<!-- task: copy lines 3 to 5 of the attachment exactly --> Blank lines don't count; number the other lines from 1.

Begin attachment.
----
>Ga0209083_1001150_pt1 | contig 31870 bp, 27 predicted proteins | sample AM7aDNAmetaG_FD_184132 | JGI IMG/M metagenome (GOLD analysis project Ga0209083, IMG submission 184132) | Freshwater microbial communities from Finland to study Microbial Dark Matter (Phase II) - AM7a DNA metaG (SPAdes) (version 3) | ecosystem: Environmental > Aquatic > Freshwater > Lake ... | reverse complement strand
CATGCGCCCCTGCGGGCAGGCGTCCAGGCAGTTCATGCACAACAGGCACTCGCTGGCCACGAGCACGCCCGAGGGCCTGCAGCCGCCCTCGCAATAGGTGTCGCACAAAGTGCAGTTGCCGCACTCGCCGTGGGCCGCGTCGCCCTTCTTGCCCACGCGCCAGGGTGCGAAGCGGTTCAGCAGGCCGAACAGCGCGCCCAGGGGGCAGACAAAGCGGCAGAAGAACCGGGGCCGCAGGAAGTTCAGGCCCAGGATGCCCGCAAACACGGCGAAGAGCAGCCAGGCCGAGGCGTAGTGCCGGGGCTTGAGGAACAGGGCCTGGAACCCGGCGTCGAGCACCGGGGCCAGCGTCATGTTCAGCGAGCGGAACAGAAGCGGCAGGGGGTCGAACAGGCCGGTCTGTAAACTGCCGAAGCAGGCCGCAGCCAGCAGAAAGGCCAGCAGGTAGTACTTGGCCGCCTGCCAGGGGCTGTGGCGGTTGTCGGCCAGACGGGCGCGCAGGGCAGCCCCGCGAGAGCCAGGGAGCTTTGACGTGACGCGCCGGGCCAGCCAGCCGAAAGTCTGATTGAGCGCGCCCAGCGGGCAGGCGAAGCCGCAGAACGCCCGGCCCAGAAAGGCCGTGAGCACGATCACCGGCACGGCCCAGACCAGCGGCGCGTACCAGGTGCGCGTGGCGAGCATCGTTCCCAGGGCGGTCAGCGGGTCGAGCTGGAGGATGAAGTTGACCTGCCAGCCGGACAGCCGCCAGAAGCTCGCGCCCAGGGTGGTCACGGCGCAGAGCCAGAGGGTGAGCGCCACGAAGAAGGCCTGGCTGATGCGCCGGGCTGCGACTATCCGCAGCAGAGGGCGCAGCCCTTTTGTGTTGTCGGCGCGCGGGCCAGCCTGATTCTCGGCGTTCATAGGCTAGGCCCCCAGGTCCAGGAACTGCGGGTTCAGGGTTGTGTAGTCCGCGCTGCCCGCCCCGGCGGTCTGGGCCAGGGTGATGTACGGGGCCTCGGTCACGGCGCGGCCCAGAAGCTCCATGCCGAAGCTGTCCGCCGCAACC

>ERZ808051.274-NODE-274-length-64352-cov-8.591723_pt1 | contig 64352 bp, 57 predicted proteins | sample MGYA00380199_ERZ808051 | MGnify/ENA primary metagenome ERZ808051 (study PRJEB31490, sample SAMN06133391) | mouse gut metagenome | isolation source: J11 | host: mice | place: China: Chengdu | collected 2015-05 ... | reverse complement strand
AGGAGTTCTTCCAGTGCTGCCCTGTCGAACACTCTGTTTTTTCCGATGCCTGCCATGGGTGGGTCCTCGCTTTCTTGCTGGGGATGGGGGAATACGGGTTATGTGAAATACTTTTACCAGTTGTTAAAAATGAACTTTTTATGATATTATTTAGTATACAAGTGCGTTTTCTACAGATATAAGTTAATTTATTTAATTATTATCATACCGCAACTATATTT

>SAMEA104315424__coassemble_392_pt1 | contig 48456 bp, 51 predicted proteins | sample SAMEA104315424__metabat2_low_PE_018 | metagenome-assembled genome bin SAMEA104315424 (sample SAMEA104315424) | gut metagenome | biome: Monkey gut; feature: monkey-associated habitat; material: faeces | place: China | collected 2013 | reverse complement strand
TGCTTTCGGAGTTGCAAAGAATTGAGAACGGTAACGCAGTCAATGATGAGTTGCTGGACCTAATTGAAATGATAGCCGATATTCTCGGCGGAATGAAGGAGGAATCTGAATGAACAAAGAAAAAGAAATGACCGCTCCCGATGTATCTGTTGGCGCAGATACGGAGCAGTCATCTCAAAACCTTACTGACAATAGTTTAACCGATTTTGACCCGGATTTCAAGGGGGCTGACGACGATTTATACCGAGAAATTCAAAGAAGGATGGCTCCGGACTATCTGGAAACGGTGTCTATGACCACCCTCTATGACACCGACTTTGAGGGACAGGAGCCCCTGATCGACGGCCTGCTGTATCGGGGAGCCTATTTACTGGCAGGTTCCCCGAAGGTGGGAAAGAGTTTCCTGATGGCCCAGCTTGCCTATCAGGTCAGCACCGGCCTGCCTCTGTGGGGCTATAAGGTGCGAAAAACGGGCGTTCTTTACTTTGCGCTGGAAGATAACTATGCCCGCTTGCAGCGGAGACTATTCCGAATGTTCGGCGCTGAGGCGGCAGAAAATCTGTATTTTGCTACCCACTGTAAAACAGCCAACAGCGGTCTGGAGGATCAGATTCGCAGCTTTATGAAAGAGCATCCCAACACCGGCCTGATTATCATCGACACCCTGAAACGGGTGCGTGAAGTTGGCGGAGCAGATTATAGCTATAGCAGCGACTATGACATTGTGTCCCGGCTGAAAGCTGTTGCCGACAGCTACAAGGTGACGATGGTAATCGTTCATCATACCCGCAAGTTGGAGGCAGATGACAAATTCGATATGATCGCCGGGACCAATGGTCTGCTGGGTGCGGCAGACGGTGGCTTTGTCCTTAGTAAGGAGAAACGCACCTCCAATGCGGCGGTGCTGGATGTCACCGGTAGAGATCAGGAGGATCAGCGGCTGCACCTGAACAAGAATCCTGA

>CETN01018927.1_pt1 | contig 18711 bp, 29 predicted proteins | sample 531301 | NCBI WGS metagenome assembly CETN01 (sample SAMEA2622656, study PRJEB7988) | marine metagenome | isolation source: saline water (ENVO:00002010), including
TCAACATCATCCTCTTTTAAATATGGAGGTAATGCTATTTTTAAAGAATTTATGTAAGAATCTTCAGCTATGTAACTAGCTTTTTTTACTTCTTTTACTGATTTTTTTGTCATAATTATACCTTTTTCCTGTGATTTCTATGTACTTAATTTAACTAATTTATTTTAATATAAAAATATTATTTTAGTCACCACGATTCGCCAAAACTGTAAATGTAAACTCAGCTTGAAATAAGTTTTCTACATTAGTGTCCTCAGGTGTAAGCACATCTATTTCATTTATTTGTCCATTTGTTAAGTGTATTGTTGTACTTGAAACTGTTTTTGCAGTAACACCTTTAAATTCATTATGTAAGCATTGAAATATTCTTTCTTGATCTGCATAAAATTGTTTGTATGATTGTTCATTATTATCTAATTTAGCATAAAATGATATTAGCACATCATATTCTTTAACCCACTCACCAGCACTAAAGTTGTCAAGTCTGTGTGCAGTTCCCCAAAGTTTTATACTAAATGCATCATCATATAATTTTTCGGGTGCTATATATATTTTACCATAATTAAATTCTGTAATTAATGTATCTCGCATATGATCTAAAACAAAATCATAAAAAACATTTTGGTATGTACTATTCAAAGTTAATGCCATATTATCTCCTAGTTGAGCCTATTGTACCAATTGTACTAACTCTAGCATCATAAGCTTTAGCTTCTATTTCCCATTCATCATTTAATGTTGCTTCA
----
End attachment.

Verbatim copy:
>ERZ808051.274-NODE-274-length-64352-cov-8.591723_pt1 | contig 64352 bp, 57 predicted proteins | sample MGYA00380199_ERZ808051 | MGnify/ENA primary metagenome ERZ808051 (study PRJEB31490, sample SAMN06133391) | mouse gut metagenome | isolation source: J11 | host: mice | place: China: Chengdu | collected 2015-05 ... | reverse complement strand
AGGAGTTCTTCCAGTGCTGCCCTGTCGAACACTCTGTTTTTTCCGATGCCTGCCATGGGTGGGTCCTCGCTTTCTTGCTGGGGATGGGGGAATACGGGTTATGTGAAATACTTTTACCAGTTGTTAAAAATGAACTTTTTATGATATTATTTAGTATACAAGTGCGTTTTCTACAGATATAAGTTAATTTATTTAATTATTATCATACCGCAACTATATTT

>SAMEA104315424__coassemble_392_pt1 | contig 48456 bp, 51 predicted proteins | sample SAMEA104315424__metabat2_low_PE_018 | metagenome-assembled genome bin SAMEA104315424 (sample SAMEA104315424) | gut metagenome | biome: Monkey gut; feature: monkey-associated habitat; material: faeces | place: China | collected 2013 | reverse complement strand